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Cancer risk among children born after assisted conception (Nov 2013)

Title:
Cancer risk among children born after assisted conception
Journal:
N Engl J Med. 2013 Nov 7;369(19):1819-27.
Author(s):
Williams CL, Bunch KJ, Stiller CA, Murphy MF, Botting BJ, Wallace WH, Davies M, Sutcliffe AG.
 

 

Short description:
In a large study using registry data from Britain, overall cancer incidence was not increased among children born after assisted conception. Assisted conception was associated with an increased risk of hepatoblastoma and rhabdomyosarcoma, but the absolute risks were small.
Link to the journal
 

 

Abstract taken from PubMed

Background:
Accurate population-based data are needed on the incidence of cancer in children born after assisted conception.
Methods:
We linked data on all children born in Britain between 1992 and 2008 after assisted conception without donor involvement with data from the United Kingdom National Registry of Childhood Tumours to determine the number of children in whom cancer developed before 15 years of age. Cohort cancer rates were compared with population-based rates in Britain over the same period, with stratification for potential mediating and moderating factors, including sex, age at diagnosis, birth weight, singleton versus multiple birth, parity, parental age, type of assisted conception, and cause of parental infertility.
Results:
The cohort consisted of 106,013 children born after assisted conception (700,705 person-years of observation). The average duration of follow-up was 6.6 years. Overall, 108 cancers were identified, as compared with 109.7 expected cancers (standardized incidence ratio, 0.98; 95% confidence interval [CI], 0.81 to 1.19; P=0.87). Assisted conception was not associated with an increased risk of leukemia, neuroblastoma, retinoblastoma, central nervous system tumors, or renal or germ-cell tumors. It was associated with an increased risk of hepatoblastoma (standardized incidence ratio, 3.64; 95% CI, 1.34 to 7.93; P=0.02; absolute excess risk, 6.21 cases per 1 million person-years) and rhabdomyosarcoma (standardized incidence ratio, 2.62; 95% CI, 1.26 to 4.82; P=0.02; absolute excess risk, 8.82 cases per 1 million person-years), with hepatoblastoma developing in 6 children and rhabdomyosarcoma in 10 children. The excess risk of hepatoblastoma was associated with low birth weight.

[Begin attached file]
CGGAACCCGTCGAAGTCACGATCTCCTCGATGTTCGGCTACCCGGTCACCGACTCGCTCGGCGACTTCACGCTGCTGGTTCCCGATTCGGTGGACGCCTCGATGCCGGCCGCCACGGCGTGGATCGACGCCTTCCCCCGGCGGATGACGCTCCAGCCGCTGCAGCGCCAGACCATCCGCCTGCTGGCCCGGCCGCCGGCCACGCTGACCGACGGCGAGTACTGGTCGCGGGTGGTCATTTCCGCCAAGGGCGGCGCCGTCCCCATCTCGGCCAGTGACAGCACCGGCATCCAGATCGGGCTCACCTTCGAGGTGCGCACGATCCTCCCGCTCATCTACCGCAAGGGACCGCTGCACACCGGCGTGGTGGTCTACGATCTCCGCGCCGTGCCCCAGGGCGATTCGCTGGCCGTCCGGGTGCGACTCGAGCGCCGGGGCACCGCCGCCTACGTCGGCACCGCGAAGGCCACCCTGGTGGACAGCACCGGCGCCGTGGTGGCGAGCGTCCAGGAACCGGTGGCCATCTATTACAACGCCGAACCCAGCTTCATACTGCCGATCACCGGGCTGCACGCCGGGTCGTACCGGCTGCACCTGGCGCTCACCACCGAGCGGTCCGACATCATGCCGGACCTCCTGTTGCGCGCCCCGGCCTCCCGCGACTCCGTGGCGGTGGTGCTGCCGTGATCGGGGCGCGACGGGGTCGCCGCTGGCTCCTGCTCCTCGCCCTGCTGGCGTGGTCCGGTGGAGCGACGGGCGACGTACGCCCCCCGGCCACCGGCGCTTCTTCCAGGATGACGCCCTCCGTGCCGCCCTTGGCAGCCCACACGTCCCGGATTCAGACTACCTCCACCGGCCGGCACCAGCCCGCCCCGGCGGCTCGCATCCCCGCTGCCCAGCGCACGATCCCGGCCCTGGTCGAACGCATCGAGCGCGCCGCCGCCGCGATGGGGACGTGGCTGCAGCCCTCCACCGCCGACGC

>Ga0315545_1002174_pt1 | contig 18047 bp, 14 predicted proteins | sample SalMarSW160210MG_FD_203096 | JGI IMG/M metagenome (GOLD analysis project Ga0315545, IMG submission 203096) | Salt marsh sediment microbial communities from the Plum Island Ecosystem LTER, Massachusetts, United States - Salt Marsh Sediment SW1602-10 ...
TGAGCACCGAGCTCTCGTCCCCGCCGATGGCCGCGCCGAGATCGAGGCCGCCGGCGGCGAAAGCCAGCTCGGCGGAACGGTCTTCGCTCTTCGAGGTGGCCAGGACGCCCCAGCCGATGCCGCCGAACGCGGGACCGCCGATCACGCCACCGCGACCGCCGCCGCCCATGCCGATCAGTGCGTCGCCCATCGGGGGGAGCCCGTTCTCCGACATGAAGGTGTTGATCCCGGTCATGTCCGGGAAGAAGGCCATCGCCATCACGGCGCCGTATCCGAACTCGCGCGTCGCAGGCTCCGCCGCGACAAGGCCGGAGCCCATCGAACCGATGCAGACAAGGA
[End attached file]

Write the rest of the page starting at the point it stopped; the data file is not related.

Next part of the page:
Conclusions:
There was no increase in the overall risk of cancer among British children born after assisted conception during the 17-year study period. Increased risks of hepatoblastoma and rhabdomyosarcoma were detected, but the absolute risks were small. (Funded by Cancer Research UK and others.).
Link to the paper on PubMed
Comment in:
Cancer risk among children born after assisted conception. [N Engl J Med. 2014]
Cancer risk among children born after assisted conception.Iliadou AN, Petridou E, Adami HO. N Engl J Med. 2014 Mar 6; 370(10):974.

 

Cancer risk among children born after assisted conception. [N Engl J Med. 2014]
Cancer risk among children born after assisted conception.Williams CL, Bunch KJ, Sutcliffe AG. N Engl J Med. 2014 Mar 6; 370(10):975-6.

Cancer risk among children born after assisted conception. [N Engl J Med. 2014

 




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